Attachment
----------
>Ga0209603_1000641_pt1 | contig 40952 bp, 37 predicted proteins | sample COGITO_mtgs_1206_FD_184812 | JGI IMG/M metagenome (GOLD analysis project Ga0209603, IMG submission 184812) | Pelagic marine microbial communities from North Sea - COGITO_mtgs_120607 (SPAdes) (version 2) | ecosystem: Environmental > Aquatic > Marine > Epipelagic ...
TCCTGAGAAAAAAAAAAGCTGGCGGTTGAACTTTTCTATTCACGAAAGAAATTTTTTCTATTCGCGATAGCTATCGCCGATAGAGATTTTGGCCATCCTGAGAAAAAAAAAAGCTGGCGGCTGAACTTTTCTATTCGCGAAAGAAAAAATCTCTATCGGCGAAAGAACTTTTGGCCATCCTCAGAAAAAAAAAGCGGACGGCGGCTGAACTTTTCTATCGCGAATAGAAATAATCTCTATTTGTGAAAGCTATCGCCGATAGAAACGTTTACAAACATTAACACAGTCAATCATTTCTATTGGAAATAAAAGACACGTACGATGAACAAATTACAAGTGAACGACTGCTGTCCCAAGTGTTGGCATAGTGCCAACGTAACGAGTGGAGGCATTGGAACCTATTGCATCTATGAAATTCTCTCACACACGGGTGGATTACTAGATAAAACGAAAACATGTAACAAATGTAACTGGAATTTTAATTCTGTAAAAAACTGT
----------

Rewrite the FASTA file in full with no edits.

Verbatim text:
>Ga0209603_1000641_pt1 | contig 40952 bp, 37 predicted proteins | sample COGITO_mtgs_1206_FD_184812 | JGI IMG/M metagenome (GOLD analysis project Ga0209603, IMG submission 184812) | Pelagic marine microbial communities from North Sea - COGITO_mtgs_120607 (SPAdes) (version 2) | ecosystem: Environmental > Aquatic > Marine > Epipelagic ...
TCCTGAGAAAAAAAAAAGCTGGCGGTTGAACTTTTCTATTCACGAAAGAAATTTTTTCTATTCGCGATAGCTATCGCCGATAGAGATTTTGGCCATCCTGAGAAAAAAAAAAGCTGGCGGCTGAACTTTTCTATTCGCGAAAGAAAAAATCTCTATCGGCGAAAGAACTTTTGGCCATCCTCAGAAAAAAAAAGCGGACGGCGGCTGAACTTTTCTATCGCGAATAGAAATAATCTCTATTTGTGAAAGCTATCGCCGATAGAAACGTTTACAAACATTAACACAGTCAATCATTTCTATTGGAAATAAAAGACACGTACGATGAACAAATTACAAGTGAACGACTGCTGTCCCAAGTGTTGGCATAGTGCCAACGTAACGAGTGGAGGCATTGGAACCTATTGCATCTATGAAATTCTCTCACACACGGGTGGATTACTAGATAAAACGAAAACATGTAACAAATGTAACTGGAATTTTAATTCTGTAAAAAACTGT